Okay I am gonna go against the grain of the other threads and favor the Sage 4wt 9'0'' XP ( or any XP) for lakes mostly because of the fast action which can pull a submerged fly out with a minimum effort and casts with a short compact stroke for dries. I have been using mine for a year now in the south which means moss and grass and micro-algae and this rod has stood the test. It is super accurate even if you are not (I'm not)and can handle all types of flies with ease and gentleness once you get used to it(It does take a little practice)and you say you are not young anymore well neither am I and this rod will add hours to your back muscles(Less time waiting for the back cast ) I have practically retired my 6wt in favor of this 4wt try it out.
06-05-2003, 11:37 AM
Originally posted by moosestang
. It is super accurate even if you are not (I'm not)
All your other points maybe true but no rod can make you that way if you are landing your casts where you want them then you are an accurate caster. Give yourself some credit. I just don't like the idea that one can "buy" their way out of casting problems!:tsk_tsk:
06-05-2003, 11:50 AM
GOOD POINT, RB. AND i think a few others touched on it as well...
let's leave some this (accuracy, distance, etc.) up to ourselves, and give ourselves credit when we achieve the desired effect. It would really take away from the sport for me if I had to think about which rod I needed for each cast I make! (or each fly, type of water, wind speed, etc, etc) Put enough time into it, and one can enjoy every situation with very few equipment options.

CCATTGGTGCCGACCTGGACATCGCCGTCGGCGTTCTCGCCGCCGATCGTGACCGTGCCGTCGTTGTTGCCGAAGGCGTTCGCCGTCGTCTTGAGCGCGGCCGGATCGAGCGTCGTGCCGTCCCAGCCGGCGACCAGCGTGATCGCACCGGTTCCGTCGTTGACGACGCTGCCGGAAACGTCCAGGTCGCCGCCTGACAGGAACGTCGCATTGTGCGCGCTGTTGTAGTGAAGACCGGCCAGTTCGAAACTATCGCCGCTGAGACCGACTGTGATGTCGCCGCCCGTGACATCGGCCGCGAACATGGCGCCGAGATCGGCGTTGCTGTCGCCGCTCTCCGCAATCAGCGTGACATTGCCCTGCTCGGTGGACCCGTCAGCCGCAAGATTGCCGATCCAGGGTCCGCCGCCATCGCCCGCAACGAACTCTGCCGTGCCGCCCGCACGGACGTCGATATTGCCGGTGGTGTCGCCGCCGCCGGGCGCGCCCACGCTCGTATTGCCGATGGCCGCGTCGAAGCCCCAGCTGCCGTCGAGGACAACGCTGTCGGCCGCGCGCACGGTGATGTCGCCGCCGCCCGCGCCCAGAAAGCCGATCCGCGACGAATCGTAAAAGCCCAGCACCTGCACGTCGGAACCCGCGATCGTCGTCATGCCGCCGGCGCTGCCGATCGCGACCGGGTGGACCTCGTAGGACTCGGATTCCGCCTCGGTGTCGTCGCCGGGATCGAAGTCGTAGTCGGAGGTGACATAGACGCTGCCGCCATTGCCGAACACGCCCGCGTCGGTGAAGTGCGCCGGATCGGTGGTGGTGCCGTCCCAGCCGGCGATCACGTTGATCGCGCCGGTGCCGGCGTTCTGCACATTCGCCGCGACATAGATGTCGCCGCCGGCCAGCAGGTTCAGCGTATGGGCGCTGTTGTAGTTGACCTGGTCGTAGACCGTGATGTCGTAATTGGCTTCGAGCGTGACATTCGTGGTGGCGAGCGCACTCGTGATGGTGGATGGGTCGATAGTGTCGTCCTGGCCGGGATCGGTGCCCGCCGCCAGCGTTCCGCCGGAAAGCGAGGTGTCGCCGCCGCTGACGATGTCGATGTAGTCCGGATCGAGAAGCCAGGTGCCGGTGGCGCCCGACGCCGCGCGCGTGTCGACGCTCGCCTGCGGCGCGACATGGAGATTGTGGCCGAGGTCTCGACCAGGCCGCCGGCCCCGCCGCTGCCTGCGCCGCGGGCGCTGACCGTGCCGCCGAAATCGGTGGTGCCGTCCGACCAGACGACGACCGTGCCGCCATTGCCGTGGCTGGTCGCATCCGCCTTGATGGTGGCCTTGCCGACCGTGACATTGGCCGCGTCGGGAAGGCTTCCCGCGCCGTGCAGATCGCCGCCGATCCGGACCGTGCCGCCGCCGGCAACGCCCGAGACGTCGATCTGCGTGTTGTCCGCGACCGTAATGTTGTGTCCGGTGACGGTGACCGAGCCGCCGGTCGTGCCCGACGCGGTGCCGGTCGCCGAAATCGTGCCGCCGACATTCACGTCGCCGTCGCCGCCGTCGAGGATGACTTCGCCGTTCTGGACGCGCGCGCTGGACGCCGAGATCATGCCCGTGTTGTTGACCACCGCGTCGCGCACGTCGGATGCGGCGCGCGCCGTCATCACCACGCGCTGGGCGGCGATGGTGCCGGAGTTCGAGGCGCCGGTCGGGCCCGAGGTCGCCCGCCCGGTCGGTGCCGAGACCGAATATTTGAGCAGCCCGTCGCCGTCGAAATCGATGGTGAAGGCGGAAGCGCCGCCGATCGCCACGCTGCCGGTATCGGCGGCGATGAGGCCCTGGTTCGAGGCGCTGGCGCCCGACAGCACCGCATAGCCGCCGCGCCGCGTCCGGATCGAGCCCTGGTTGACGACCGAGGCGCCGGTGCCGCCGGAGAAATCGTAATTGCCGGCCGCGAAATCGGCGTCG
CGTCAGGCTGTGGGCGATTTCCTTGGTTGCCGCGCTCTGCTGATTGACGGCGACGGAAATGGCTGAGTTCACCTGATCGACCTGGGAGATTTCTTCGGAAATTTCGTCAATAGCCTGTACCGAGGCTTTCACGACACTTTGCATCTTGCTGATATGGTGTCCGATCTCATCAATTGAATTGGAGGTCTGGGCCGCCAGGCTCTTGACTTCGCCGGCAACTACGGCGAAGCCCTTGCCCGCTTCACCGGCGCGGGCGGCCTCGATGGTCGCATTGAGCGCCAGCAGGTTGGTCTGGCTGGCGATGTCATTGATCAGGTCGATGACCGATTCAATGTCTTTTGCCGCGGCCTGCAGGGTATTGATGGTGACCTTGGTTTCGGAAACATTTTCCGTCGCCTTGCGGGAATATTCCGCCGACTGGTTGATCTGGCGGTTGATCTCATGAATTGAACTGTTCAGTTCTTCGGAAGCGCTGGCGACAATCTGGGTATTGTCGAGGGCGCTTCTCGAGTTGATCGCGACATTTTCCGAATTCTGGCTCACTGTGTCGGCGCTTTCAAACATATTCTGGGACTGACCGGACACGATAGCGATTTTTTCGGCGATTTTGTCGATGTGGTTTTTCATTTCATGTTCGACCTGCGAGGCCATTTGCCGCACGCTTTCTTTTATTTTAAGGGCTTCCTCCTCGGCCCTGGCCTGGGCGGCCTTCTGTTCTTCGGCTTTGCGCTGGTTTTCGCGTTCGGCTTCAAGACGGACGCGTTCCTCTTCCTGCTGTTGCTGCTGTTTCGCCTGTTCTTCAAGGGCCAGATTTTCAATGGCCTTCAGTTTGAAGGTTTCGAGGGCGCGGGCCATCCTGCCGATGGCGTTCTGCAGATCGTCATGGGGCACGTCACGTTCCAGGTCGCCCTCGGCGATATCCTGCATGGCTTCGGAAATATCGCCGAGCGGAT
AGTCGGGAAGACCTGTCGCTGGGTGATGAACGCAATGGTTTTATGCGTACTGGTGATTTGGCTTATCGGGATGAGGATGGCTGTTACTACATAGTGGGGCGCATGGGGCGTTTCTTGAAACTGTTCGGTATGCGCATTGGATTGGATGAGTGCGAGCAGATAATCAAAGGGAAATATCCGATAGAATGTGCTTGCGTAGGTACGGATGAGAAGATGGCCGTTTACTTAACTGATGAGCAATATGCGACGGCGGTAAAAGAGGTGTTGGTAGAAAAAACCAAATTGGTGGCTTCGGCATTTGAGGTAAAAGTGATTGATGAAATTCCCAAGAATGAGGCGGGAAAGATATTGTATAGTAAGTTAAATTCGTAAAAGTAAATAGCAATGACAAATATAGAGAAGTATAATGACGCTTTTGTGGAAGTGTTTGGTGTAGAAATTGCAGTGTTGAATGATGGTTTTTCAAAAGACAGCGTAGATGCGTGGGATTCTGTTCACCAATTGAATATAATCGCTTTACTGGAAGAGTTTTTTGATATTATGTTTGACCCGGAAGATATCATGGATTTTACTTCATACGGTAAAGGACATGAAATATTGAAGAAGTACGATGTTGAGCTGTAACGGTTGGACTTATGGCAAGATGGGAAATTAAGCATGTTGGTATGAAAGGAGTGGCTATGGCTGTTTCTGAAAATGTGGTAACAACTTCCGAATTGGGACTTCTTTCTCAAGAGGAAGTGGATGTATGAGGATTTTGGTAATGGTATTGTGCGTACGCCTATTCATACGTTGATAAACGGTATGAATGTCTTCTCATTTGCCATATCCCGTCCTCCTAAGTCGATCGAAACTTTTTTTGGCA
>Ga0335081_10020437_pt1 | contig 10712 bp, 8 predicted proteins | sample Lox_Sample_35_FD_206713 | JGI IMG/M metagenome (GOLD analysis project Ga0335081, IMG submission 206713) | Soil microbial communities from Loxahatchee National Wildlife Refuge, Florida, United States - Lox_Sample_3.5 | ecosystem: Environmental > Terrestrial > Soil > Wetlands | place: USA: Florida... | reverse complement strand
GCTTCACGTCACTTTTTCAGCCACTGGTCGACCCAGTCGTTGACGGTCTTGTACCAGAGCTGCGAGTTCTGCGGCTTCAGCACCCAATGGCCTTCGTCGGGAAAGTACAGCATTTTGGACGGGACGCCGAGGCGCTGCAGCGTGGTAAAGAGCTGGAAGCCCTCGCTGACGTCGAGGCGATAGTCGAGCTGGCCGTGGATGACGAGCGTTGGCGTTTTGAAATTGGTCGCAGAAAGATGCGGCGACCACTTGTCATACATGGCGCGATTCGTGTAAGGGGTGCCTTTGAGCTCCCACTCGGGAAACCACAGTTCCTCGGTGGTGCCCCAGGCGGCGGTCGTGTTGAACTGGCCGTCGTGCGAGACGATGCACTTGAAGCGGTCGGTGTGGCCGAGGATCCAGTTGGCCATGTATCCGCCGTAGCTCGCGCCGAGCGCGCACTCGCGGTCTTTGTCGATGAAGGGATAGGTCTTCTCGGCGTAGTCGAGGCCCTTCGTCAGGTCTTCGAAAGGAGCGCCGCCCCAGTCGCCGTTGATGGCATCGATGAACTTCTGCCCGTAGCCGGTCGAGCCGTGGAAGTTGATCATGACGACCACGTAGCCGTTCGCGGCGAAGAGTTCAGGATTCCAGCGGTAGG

I find the 9' 5wt, fast-action rod I have used for the last seven years works for every single trout fishing situation that I've been in. Technique adjustments make the difference when a different presentation is needed.
Of course, I'd love to have a few more rods (not in the cards at the moment), but I 'd hate to think that I would be constantly worrying about whether I was using the "right one". Bottom line - that extra $ spent on an expensive rod or an extra one with a different flex, length, or whatever, isn't going to catch me any more fish.
07-04-2003, 06:05 AM
While fishing from a boat or a float tube I prefer a longer rod not for the distance but for the ablility to manipulate flies better at a distance. Trout tend to shy from a large object on the surface. If you are trying to "emerge" a fly you need some additional length of rod to keep it away from the boat. The additional length also helps some what make up the difference in your "height" above the water.
Still water lake fishing from a bank is probably better using a shorter rod. Probably even less that 9 foot. I don't know what sort of still water you are fishing but most of the western lakes have tons of cover on them. A shorter rod helps while trying to make your way through the brush. Generally the fish "cruise" the banks or from point to point.
Distance is rarely the most important factor. Besides, if the fish are in the middle of the lake you should really be in a boat or tube anyway. A day on the side of the bank throwing shooting heads for an extra 50 feet when the fish are 200 feet out can be pretty frustrating.